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D3100 Grainy Photos

grainy photos noise reduction

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3 replies to this topic

#1
mamasnowwolf

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I'm new to the world of DSLR, but not photography. My favorite, Canon AE-1, has become expensive to use with the cost of film and developing. Though, to take "nice" pictures, it may be worth it.

 

My questions come from the grain or noise in the pictures. I do understand ISO, and aperture. I'm not sure much changed from the days of film (maybe I'm wrong) I've tried changing the aperture, the ISO, and even did the unthinkable and switched to a manual setting. I'm shooting outdoors on a very sunny day I shouldn't have this much grain in my photos, but when I print them out, it's terrible. Can't hardly tell the people, and plants are nothing like what we see. 

 

We are headed to Yellowstone in a couple of weeks. I was hoping that was enough time to learn how to take a few decent pictures with the new D3100 Camera. I'm looking for suggestions on what I can do to reduce the noise in pictures I want to print. I won't be printing all of them, but probably a select few for my collection. 

 

Suggestions on how to cure this problem would be welcome.

 

 



#2
Adam

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The sensor in the D3100 is not known for impressive high-ISO performance, and is quite dated by modern standards.  Nevertheless, you should be able to get good photos with the camera; this might require extra attention to technique before the images start looking better than say something out of a modern smartphone.  The most important thing is to use a fast enough shutter speed (to avoid motion blur), and ensure that your subject is properly focused.  To get the most out of your camera, be sure to always use raw mode and post-process on the computer.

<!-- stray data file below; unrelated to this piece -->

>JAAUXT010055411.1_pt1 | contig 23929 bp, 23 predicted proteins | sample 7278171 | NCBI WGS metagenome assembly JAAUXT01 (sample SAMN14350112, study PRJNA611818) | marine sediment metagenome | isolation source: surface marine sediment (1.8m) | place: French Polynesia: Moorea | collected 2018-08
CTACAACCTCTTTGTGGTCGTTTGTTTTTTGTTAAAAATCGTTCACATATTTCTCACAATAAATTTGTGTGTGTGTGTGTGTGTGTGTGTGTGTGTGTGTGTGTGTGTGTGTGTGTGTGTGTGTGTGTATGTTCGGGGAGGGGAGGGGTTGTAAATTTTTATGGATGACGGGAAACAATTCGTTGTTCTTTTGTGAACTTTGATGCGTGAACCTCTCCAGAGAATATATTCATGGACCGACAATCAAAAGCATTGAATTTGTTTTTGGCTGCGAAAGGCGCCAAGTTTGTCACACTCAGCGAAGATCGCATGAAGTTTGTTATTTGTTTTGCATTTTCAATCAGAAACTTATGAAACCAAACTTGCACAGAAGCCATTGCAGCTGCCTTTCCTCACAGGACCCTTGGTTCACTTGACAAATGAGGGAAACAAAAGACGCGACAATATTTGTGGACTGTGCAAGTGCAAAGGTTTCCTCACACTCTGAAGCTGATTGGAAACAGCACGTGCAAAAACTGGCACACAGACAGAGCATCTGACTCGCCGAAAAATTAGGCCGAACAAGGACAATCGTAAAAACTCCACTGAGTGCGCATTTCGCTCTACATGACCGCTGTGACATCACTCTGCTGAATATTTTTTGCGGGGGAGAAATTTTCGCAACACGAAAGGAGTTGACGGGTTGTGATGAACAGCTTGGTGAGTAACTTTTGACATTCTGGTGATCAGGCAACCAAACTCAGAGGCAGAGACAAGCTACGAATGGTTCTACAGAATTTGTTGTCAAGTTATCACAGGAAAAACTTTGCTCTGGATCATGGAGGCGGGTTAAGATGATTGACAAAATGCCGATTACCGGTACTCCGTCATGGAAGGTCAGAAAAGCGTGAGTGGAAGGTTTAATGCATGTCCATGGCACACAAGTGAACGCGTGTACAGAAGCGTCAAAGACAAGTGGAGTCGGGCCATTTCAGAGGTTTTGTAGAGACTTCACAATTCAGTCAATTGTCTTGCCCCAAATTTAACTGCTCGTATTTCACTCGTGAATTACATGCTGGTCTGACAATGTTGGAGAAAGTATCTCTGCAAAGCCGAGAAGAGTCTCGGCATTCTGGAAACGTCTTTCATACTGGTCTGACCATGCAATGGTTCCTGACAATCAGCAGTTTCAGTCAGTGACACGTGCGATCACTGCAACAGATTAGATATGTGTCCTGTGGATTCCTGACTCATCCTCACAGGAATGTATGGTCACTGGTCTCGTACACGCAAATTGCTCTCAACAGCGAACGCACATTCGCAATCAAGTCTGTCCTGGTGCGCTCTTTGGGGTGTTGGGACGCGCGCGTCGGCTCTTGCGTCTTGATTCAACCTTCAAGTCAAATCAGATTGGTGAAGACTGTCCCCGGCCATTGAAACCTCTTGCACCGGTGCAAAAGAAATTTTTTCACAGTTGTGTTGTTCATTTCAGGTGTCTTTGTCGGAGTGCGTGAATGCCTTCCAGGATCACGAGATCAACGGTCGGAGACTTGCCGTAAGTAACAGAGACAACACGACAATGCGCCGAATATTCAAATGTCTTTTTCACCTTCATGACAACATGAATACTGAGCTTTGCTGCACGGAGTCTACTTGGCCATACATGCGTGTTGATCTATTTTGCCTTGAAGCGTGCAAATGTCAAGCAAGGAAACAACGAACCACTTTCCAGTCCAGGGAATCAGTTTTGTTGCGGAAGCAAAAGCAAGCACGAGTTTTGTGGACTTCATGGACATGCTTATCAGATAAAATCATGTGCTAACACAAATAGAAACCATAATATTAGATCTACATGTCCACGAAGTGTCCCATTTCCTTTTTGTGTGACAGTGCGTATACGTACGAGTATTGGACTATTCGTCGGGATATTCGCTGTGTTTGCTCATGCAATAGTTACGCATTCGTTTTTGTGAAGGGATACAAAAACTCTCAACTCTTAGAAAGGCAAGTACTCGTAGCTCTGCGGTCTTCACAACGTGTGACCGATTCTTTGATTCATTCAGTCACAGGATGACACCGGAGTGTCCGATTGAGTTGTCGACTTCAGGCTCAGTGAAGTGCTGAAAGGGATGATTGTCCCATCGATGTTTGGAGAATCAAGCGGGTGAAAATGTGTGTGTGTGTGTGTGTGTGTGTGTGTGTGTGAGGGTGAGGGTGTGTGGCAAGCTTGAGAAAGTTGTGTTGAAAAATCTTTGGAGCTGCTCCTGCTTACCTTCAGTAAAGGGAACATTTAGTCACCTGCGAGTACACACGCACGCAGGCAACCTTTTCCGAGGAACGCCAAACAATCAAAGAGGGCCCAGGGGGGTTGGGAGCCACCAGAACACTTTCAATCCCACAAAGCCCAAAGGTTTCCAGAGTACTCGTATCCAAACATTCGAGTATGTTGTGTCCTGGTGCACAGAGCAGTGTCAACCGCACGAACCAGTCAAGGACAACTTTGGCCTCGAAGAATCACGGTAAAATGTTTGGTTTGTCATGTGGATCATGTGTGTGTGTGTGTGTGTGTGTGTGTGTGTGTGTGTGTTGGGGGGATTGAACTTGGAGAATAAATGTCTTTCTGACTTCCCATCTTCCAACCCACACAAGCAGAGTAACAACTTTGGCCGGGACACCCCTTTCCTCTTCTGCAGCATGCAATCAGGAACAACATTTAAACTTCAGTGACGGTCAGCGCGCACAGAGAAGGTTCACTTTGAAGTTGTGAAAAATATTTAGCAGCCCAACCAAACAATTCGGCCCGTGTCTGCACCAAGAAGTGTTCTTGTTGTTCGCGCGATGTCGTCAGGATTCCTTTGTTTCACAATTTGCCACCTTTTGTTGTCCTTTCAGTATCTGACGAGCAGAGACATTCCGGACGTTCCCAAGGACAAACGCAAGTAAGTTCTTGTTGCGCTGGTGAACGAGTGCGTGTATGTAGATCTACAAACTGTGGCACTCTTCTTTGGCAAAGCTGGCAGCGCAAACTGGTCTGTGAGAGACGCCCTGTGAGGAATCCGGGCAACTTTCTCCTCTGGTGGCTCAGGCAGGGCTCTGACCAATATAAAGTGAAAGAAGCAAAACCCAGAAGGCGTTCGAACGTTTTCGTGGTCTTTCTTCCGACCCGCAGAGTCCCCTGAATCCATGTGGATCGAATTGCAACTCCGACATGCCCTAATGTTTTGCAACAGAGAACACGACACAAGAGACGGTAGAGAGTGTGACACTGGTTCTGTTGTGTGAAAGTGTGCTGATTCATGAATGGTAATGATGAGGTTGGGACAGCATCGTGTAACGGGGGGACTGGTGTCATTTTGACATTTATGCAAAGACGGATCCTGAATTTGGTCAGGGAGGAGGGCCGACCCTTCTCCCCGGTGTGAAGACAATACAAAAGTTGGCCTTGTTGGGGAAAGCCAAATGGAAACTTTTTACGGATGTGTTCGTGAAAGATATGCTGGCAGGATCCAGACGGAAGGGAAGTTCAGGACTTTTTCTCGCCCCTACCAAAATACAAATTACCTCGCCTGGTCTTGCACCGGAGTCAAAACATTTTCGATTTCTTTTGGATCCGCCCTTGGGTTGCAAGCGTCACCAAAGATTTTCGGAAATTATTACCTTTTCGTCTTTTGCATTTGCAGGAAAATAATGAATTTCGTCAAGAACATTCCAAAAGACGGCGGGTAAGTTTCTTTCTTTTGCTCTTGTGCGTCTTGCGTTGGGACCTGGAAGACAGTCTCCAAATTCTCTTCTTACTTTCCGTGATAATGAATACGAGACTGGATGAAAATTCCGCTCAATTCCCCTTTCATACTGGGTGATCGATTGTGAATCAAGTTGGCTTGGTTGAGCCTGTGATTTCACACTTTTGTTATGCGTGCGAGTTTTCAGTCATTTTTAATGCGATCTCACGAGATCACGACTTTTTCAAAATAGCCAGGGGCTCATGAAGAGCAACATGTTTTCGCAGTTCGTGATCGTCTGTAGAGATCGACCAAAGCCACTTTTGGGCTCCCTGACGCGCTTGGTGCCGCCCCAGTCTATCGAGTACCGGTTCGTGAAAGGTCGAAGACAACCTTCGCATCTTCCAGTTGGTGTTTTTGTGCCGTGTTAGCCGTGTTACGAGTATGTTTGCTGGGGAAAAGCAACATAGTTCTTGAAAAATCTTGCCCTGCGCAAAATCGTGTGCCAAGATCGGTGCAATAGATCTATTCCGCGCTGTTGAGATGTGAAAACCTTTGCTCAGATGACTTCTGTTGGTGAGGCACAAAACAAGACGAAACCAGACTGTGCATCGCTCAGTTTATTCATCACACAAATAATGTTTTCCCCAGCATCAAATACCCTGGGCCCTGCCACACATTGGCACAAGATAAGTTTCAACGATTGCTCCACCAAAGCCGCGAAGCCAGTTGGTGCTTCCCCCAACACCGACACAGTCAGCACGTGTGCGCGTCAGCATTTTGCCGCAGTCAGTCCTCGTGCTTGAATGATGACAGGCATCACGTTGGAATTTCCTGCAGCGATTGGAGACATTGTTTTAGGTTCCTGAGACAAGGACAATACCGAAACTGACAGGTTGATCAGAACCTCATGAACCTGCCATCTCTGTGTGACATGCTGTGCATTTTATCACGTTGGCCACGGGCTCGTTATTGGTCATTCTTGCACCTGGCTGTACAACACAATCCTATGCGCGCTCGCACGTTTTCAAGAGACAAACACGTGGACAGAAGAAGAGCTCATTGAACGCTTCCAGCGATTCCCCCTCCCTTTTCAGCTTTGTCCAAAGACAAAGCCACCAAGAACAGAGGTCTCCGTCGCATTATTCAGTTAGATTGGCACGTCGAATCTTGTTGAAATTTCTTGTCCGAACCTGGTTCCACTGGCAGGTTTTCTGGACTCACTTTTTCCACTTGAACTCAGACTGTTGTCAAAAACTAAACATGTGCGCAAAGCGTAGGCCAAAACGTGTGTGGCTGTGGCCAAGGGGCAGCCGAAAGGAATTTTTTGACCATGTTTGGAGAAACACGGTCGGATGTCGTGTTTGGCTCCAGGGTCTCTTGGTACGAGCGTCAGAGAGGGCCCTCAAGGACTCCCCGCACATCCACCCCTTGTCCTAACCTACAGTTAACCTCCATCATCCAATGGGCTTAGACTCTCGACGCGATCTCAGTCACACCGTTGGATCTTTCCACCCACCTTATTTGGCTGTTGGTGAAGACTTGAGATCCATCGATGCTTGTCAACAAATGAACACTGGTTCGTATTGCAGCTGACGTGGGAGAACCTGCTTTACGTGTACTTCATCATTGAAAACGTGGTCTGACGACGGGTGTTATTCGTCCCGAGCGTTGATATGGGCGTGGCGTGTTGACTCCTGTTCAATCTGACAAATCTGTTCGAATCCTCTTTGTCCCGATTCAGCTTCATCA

If noise is the only issue, you can use a program such as Topaz DeNoise to eliminate a lot of the noise in your photos. 

 

If you do want clean-looking files straight out of camera, try to stick to ISO 1600 or lower and use a tripod whenever possible if lighting is limited.

 

Here's a great guide with some tips on getting exposure settings right:

The Fundamentals of Exposure - Introduction - In-Depth Articles



#3
TBonz

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Can you provide examples and the EXIF information (aperture, shutter, ISO) and that would allow us to better assist.  I agree with Adam that the D3100 is nothing like current high ISO capable bodies.  I also agree that 1600 ISO or less should work out well in terms of grain - unless you are cropping to a small part of the frame...



#4
Merco_61

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Can you provide examples and the EXIF information (aperture, shutter, ISO) and that would allow us to better assist.  I agree with Adam that the D3100 is nothing like current high ISO capable bodies.  I also agree that 1600 ISO or less should work out well in terms of grain - unless you are cropping to a small part of the frame...

... or underexposing and pulling the exposure up in post.